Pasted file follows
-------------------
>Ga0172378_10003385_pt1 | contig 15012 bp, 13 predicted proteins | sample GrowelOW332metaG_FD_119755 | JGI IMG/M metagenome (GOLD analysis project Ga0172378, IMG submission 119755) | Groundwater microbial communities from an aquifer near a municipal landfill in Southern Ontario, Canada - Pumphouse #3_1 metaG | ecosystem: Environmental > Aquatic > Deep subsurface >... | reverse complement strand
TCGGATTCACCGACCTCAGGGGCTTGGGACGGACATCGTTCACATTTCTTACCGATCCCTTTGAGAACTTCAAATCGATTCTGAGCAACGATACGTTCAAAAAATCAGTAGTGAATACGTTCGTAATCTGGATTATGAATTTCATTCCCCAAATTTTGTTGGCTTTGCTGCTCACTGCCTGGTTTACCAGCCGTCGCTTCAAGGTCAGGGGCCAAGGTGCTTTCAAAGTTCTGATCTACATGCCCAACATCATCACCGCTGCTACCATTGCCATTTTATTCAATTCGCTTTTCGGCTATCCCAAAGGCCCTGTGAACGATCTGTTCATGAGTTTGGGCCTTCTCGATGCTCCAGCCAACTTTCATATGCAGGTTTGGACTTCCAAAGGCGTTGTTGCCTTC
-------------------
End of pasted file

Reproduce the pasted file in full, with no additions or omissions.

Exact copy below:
>Ga0172378_10003385_pt1 | contig 15012 bp, 13 predicted proteins | sample GrowelOW332metaG_FD_119755 | JGI IMG/M metagenome (GOLD analysis project Ga0172378, IMG submission 119755) | Groundwater microbial communities from an aquifer near a municipal landfill in Southern Ontario, Canada - Pumphouse #3_1 metaG | ecosystem: Environmental > Aquatic > Deep subsurface >... | reverse complement strand
TCGGATTCACCGACCTCAGGGGCTTGGGACGGACATCGTTCACATTTCTTACCGATCCCTTTGAGAACTTCAAATCGATTCTGAGCAACGATACGTTCAAAAAATCAGTAGTGAATACGTTCGTAATCTGGATTATGAATTTCATTCCCCAAATTTTGTTGGCTTTGCTGCTCACTGCCTGGTTTACCAGCCGTCGCTTCAAGGTCAGGGGCCAAGGTGCTTTCAAAGTTCTGATCTACATGCCCAACATCATCACCGCTGCTACCATTGCCATTTTATTCAATTCGCTTTTCGGCTATCCCAAAGGCCCTGTGAACGATCTGTTCATGAGTTTGGGCCTTCTCGATGCTCCAGCCAACTTTCATATGCAGGTTTGGACTTCCAAAGGCGTTGTTGCCTTC